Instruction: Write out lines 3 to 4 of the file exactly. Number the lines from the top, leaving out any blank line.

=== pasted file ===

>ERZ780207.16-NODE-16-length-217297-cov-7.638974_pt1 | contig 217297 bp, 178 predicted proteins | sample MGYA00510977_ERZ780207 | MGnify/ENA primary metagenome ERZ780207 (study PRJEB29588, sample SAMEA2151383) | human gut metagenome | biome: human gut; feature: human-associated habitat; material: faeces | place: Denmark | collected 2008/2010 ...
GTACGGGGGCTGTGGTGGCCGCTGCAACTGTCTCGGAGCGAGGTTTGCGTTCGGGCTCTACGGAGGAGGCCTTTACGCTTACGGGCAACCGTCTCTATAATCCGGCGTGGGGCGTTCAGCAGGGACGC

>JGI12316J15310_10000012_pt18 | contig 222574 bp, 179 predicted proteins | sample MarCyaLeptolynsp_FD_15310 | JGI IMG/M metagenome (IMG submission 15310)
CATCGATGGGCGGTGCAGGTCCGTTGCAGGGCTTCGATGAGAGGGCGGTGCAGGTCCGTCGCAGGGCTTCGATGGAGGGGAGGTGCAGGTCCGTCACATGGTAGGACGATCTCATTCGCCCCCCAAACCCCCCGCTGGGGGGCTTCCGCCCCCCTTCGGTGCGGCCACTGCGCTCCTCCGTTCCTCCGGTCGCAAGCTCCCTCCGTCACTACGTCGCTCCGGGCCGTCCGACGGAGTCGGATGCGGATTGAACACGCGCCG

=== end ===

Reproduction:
>JGI12316J15310_10000012_pt18 | contig 222574 bp, 179 predicted proteins | sample MarCyaLeptolynsp_FD_15310 | JGI IMG/M metagenome (IMG submission 15310)
CATCGATGGGCGGTGCAGGTCCGTTGCAGGGCTTCGATGAGAGGGCGGTGCAGGTCCGTCGCAGGGCTTCGATGGAGGGGAGGTGCAGGTCCGTCACATGGTAGGACGATCTCATTCGCCCCCCAAACCCCCCGCTGGGGGGCTTCCGCCCCCCTTCGGTGCGGCCACTGCGCTCCTCCGTTCCTCCGGTCGCAAGCTCCCTCCGTCACTACGTCGCTCCGGGCCGTCCGACGGAGTCGGATGCGGATTGAACACGCGCCG